While the health ramifications of the pandemic are well known, there was also a loss of group and individual interaction, enforced by government fiat and also a certain reluctance to meet with others until one felt “safe”.
After a two year hiatus, the core members of the Chicago Cultural Alliance (CCA) began to plan and cooperate on various projects. Two types of events, Journey Chicago and the Chicago Dumpling Festival were deliciously joined in “A Taste of Two Cultures” held in the reception room of the Polish Roman Catholic Union at 984 N. Milwaukee Ave.
On Sunday, October 9, while earlier that day 40,000 had run the Chicago Marathon, around 40 gourmands met learned, and ate foods from the two cultures. The Filipino community, through the Filipino American Historical Society of Chicago (FAHSC) co-hosted at the Polish Museum. The planning for the event began a few months ago, when Mr. Tito Rubens of FAHSC, Ms. Sarah Cameron, Events and Programming coordinator for CCA and Mr. Jan M. Lorys historian at the PMA met and decided to highlight the best known foods from each culture – Pierogi for the Poles (and different names from other Slavic groups) and lumpia – Filipino style egg rolls.
Our next decision was how to present them. We decided against having the participants make them and then eat what they had prepared. Not enough time was allocated to do this. Instead a representative from a restaurant from each group would show our guests a step by step approach to preparing the ingredients and making the final product. Mrs. Agnieszka Guerrero from Kasia’s Deli demonstrated the steps in making the pierogi. Ms. Ginger Leopoldo from a Filipino restaurant showed how to prepare both meat filled and vegetarian lumpia and pork and noodles.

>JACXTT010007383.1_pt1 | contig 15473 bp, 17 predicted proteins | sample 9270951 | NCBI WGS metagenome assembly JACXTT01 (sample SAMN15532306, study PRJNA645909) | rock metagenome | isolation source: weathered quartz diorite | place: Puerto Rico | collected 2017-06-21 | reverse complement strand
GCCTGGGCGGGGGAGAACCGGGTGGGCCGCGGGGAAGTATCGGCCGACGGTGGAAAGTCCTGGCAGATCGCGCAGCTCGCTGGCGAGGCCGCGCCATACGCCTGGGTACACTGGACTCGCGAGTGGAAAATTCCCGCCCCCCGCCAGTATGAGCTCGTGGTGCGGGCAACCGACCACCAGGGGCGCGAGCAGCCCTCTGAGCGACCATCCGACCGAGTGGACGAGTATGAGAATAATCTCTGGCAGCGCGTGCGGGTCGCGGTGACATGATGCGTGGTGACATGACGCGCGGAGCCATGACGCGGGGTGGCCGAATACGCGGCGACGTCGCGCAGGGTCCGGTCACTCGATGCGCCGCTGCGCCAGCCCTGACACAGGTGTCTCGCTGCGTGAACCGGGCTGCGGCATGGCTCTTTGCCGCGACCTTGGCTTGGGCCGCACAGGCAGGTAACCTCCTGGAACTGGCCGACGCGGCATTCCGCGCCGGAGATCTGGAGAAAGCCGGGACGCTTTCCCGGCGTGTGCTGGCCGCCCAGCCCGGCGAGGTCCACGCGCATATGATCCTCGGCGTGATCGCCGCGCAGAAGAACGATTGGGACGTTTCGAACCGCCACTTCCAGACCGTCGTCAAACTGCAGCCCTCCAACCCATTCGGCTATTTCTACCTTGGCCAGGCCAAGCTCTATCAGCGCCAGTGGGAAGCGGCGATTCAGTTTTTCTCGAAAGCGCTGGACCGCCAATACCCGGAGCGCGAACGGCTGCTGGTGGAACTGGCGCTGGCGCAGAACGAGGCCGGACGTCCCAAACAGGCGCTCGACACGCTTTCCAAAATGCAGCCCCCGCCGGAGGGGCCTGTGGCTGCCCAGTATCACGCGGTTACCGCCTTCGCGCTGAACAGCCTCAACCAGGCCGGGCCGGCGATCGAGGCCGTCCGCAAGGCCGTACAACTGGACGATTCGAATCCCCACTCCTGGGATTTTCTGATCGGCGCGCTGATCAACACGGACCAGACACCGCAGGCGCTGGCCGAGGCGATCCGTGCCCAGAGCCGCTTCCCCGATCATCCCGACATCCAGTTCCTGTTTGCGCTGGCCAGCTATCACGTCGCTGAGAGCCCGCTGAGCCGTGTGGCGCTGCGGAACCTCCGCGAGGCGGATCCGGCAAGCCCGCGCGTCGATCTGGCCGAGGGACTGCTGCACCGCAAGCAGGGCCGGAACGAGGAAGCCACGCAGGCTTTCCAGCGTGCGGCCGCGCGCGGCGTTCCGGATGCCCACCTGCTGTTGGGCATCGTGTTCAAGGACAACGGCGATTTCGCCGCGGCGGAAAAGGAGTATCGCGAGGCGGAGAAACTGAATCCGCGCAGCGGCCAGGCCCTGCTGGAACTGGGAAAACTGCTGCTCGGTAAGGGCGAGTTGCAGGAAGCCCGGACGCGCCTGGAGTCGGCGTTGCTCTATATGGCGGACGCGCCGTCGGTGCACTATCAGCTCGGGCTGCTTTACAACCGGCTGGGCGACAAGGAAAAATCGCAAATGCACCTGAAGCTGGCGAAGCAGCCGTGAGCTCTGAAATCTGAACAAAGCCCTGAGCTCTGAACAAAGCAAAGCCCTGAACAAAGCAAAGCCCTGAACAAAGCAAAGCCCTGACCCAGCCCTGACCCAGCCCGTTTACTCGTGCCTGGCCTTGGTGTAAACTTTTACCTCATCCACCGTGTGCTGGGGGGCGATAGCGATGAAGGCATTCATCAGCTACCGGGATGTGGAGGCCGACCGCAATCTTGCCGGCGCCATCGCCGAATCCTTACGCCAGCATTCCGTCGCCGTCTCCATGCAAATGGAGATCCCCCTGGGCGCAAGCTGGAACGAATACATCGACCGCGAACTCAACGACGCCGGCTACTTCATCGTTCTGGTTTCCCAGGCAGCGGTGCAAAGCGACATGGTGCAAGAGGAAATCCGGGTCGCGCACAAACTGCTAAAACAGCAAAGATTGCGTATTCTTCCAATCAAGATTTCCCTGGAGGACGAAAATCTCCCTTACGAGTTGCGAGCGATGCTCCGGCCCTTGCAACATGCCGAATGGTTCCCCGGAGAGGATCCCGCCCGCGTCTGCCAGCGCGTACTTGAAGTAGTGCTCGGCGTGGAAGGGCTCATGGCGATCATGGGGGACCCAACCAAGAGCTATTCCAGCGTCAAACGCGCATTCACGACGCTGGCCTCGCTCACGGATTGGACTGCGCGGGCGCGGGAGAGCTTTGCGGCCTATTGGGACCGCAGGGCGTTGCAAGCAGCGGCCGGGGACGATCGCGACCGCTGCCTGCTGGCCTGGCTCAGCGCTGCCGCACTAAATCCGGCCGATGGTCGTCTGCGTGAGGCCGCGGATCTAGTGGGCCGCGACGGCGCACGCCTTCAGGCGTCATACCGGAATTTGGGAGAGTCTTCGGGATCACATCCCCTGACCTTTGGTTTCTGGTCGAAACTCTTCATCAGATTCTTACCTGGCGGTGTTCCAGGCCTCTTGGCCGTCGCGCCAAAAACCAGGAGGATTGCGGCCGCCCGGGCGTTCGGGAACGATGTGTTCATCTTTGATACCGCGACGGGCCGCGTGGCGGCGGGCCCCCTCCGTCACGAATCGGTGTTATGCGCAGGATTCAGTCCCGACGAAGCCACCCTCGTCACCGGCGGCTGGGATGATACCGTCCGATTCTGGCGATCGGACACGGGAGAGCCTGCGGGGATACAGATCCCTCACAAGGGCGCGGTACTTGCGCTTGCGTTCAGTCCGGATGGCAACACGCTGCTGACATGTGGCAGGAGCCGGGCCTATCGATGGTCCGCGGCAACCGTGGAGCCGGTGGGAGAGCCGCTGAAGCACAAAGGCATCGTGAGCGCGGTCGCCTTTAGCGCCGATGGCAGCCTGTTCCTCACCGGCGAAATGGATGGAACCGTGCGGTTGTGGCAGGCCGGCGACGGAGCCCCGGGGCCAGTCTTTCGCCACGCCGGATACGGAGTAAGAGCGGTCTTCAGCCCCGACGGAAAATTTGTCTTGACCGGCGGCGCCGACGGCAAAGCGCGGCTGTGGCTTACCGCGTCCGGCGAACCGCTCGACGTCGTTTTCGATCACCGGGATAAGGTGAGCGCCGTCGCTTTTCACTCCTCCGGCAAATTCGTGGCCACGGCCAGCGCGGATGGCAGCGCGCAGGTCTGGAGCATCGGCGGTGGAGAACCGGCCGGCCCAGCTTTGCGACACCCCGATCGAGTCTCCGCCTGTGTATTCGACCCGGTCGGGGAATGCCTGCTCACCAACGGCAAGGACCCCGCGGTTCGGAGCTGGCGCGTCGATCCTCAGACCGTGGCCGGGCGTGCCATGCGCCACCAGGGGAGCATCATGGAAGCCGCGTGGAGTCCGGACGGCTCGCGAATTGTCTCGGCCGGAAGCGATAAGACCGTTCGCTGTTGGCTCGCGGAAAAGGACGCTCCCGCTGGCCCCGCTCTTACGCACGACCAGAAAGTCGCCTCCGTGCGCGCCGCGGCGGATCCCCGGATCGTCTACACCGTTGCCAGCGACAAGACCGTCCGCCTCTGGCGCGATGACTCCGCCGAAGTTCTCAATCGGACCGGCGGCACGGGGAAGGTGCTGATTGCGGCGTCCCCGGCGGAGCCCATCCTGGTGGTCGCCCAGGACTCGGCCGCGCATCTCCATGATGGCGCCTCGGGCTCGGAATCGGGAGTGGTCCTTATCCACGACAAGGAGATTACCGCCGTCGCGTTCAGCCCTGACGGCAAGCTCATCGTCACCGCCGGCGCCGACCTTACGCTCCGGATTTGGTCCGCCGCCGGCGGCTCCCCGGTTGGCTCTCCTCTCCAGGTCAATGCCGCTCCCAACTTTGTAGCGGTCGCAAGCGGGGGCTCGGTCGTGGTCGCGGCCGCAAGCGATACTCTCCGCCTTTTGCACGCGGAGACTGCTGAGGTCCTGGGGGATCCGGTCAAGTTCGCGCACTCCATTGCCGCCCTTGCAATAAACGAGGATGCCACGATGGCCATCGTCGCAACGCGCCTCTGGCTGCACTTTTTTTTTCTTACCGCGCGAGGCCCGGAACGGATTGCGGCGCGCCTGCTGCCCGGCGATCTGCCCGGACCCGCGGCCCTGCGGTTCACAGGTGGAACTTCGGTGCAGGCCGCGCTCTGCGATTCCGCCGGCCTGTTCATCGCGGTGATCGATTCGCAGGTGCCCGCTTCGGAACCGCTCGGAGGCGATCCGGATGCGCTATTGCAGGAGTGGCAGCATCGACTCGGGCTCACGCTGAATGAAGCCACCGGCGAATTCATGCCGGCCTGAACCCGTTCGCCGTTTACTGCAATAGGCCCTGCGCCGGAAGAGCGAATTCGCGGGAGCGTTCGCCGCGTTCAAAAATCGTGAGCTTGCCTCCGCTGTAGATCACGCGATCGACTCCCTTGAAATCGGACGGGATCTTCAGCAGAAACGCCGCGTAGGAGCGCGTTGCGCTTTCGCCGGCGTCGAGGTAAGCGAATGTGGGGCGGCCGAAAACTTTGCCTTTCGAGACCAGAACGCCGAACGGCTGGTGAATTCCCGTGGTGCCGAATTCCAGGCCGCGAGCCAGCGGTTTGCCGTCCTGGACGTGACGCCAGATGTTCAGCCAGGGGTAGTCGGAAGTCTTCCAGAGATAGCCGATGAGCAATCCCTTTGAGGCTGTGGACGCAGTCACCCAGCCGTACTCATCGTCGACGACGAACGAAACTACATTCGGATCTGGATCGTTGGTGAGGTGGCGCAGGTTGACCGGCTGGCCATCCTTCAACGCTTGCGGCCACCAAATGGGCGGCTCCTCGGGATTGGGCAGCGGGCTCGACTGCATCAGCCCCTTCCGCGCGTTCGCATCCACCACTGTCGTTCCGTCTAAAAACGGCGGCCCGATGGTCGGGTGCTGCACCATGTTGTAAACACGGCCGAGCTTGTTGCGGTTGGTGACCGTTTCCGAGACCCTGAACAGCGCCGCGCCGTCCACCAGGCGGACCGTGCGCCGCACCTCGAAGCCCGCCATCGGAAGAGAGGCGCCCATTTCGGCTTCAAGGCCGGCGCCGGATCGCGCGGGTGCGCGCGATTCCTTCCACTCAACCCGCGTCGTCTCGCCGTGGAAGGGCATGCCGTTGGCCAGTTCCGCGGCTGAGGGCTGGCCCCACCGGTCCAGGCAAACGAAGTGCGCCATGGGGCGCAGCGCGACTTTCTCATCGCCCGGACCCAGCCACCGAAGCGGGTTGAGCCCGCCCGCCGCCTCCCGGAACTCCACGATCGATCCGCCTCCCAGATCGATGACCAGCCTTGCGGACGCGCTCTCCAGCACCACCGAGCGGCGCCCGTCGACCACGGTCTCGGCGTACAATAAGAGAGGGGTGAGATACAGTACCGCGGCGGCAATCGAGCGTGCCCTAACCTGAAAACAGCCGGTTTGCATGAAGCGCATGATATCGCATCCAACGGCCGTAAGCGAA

Since pierogi are made in large batches at home, they are not all consumed at once. We decided to let each participant have a few boiled pierogi, both cheese and potato as well as kapusta. Then to see physics at work, they had a fried pierogi. Those of you who like pierogi, agree that humanity’s oldest invention fire, changes the taste and consistency of pierogi.
In addition to the tasting there was an entertainment component to the afternoon event. Four students from the Lane Tech Filipino Club presented the world famous folk dance, the ting a link, which involves a dancer to hop in and out of a pair of oscillating bamboo poles. The performers did the basic two pole dance, but advanced dancers have done this with two sets of poles set perpendicular to each other. The dancers were quite skilled and no one’s ankles were hit by the bamboo poles.
A couple from the Wesoły Lud (Happy Folk) Dancers, a folk group supported by the Polish Roman Catholic Union danced a “Chicago style” Polka, while two additional couples in Łowicz costumes, danced an oberek and kujawiak. Mr. Richard Jaminski, the group choreographer provided the dance music and background music.
As is written in the Society pages, “A good time was had by all” and two groups got to know each other a little better. Funding for the event was provided by a stipend from CCA.
Jan M. Lorys